Quentin Sommerville’s filmed report for BBC television news late on July 17th (which also appears on the BBC News website’s Middle East page under the title “Israel starts Gaza ground offensive“) got off to a shaky start when he implausibly claimed that:
“Many people here in Tel Aviv probably haven’t even heard the news. The bars are very busy. This is the busiest night of the weekend – of the Israeli weekend, if you like – Thursday night.”
With the vast majority of Israelis having friends, relatives or neighbours serving in the regular army or among the reservists called up since the beginning of Operation Protective Edge – or both – and with Israelis being both notorious news junkies and famously technology savvy, it is highly unlikely that there was any basis to Sommerville’s claim that almost two hours after the ground operation began, “many people” had not “heard the news”.
But happily Sommerville’s report went on to improve as he rightly informed viewers:
“Now the Prime Minister’s office – Benjamin Netanyahu – has made it plain that there is a specific objective of this ground offensive – clearly this is a major escalation of…ah…this ten-day conflict – but that the specific objective is to target tunnels which militants from Gaza have been using to try and enter Israeli territory. A number – we believe thirteen – heavily armed gunmen tried to make it across into Israel to attack a kibbutz this morning at 4:30 a.m. We were down in that area south [sic] of the Gaza Strip this morning.”
However, despite the BBC obviously being aware of the main objective of the ground operation as shown in Sommerville’s report, audiences have so far not been properly informed about the topic of Hamas’ cross-border tunnels. There has so far been no ‘Features & Analysis’ article or no video report explanation of what these tunnels are, how they differ from the other types of tunnels in the Gaza Strip, how, by whom and with what they are built, why they present a threat to Israel and why they cannot be neutralized other than by means of a ground operation.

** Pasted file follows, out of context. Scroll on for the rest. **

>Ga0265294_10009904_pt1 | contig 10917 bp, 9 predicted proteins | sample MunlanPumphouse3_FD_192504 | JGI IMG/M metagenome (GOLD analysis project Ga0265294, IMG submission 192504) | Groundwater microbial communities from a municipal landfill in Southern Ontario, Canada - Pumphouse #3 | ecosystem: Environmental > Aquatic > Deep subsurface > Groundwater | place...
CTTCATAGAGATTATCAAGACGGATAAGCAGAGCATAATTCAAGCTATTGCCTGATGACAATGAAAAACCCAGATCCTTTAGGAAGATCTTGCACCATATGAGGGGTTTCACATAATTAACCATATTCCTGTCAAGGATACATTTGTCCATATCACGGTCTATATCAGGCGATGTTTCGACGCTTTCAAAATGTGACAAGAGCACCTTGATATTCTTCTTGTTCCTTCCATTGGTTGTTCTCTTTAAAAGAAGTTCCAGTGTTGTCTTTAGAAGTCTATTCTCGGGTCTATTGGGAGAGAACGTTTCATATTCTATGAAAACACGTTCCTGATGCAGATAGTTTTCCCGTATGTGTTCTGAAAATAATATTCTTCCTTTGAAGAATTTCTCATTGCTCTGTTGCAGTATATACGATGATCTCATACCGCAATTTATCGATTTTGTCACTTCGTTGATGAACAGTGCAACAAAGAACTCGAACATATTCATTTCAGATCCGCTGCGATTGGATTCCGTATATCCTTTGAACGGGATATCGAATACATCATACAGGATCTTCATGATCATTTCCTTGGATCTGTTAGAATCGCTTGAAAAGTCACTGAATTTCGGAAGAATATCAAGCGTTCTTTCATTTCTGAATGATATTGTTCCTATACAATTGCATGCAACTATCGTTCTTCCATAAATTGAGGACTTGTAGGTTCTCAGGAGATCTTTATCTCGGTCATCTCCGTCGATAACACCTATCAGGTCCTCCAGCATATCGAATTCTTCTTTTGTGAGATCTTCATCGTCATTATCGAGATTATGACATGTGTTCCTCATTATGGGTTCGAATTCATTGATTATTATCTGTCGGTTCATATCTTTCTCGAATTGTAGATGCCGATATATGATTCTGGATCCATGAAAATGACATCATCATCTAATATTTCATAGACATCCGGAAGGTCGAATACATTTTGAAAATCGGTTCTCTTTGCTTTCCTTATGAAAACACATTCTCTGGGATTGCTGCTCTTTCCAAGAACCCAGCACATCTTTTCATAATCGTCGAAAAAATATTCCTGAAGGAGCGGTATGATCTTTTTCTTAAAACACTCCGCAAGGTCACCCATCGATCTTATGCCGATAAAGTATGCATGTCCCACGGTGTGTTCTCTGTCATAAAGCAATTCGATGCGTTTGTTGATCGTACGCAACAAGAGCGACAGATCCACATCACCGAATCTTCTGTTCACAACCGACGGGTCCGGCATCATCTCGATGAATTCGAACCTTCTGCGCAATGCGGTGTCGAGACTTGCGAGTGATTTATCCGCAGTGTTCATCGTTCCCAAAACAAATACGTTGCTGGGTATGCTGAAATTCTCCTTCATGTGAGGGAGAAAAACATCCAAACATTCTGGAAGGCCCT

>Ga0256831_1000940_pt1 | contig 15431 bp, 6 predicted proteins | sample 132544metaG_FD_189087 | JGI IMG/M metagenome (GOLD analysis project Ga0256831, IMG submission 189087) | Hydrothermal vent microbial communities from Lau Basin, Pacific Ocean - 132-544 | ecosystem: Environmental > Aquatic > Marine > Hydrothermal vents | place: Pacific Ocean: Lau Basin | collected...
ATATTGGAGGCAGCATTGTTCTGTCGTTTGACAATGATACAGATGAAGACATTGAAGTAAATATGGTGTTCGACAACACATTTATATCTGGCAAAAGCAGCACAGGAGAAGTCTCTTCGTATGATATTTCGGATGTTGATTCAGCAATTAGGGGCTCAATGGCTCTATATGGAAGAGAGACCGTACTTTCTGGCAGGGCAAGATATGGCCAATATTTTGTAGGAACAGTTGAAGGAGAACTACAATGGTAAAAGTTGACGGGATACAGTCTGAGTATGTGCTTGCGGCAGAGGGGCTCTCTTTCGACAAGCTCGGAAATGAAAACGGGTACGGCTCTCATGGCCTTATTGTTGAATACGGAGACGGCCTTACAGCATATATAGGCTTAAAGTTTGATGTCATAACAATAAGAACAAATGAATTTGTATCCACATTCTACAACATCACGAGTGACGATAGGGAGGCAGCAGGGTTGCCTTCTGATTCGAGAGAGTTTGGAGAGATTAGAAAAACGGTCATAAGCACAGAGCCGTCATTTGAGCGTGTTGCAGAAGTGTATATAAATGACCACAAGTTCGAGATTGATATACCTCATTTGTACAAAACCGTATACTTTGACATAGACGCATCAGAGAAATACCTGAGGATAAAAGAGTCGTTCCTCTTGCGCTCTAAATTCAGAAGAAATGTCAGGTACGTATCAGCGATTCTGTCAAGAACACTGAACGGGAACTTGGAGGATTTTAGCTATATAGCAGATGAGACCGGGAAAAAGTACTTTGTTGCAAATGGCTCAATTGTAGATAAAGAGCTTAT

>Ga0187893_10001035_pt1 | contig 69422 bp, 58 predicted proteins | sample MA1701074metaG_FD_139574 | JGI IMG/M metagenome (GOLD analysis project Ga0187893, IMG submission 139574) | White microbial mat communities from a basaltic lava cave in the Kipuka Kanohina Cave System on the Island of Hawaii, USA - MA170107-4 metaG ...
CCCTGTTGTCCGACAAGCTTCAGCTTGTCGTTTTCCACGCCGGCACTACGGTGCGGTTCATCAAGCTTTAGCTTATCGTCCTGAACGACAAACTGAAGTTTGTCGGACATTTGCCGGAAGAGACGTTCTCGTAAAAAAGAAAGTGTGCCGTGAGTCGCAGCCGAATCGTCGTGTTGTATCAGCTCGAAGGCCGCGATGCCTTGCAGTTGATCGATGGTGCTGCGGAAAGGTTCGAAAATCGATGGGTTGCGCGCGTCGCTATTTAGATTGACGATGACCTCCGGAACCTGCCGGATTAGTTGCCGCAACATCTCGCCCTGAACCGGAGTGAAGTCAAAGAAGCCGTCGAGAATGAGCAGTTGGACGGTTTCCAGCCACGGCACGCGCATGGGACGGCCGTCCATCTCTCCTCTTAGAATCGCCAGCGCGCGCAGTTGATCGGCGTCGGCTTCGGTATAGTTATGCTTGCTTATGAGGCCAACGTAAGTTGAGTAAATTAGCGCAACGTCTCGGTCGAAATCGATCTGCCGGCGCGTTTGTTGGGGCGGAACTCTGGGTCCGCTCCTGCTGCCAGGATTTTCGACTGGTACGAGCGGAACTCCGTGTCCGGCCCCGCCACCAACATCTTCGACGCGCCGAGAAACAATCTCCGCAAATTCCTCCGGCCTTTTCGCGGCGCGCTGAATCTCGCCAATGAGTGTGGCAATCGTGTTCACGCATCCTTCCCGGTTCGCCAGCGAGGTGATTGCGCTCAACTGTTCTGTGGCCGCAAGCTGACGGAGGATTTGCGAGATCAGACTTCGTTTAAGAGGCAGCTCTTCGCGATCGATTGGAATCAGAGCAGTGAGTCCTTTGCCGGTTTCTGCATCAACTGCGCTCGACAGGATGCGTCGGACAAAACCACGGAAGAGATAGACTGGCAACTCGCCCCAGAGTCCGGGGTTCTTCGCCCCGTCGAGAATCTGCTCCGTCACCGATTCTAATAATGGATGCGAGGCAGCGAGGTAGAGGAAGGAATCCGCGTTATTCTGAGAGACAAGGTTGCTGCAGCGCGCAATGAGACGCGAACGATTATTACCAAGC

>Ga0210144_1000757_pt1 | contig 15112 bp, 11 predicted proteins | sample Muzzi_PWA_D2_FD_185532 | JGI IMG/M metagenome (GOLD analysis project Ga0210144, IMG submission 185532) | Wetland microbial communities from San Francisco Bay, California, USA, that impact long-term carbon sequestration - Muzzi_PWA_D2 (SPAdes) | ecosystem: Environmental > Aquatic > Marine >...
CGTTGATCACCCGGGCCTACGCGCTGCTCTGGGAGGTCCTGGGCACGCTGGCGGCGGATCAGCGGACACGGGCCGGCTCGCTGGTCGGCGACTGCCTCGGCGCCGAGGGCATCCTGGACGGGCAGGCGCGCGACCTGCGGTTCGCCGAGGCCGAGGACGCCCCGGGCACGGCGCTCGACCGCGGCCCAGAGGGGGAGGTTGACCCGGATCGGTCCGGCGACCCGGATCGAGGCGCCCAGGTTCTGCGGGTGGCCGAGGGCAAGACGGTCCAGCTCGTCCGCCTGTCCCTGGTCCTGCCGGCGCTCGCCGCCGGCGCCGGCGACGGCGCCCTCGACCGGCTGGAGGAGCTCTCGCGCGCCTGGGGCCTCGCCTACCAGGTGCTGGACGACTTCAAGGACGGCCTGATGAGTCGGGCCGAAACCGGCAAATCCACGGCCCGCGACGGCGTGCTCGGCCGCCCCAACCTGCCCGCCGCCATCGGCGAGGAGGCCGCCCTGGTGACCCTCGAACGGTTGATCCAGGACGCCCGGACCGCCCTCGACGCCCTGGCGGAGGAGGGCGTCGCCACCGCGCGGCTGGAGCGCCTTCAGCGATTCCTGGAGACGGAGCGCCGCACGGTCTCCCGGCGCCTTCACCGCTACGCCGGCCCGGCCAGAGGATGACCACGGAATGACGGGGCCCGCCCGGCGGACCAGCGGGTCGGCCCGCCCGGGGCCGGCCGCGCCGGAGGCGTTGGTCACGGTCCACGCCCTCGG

Clearly, if BBC audiences are to be properly and fully informed with regard to why a ground operation is currently underway, then the information above is imperative and BBC audiences might perhaps have expected to find it in an article by the BBC’s Jonathan Marcus which appeared in the ‘Features & Analysis’ section of the BBC News website’s Middle East page on July 18th under the title “Gaza: What does Israel’s ground offensive aim to achieve?“. However, no significant information is provided by Marcus in that article.
“In the first instance the decision to give the green light to a ground phase may have a relatively limited objective – to seek out and destroy tunnels constructed by Hamas and other groups which they hope to use as a means of infiltrating heavily armed fighters into Israel.
One such operation was thwarted in the early hours of Thursday morning. Some 13 Palestinian fighters emerged from a tunnel between Kerem Shalom and Kibbutz Sufa, east of the Gaza Strip, at around 04:00 (01:00 GMT). Israeli troops quickly intercepted the intruders who took casualties and were forced back into the tunnel.
Infiltration attempts – either via tunnels or by landings on the Israeli coast – have been a relatively new tactic from the Palestinians in this crisis and Israel’s Prime Minister Benjamin Netanyahu made an explicit reference to the tunnels when he announced his decision to give a green light to a ground mission.” [emphasis added]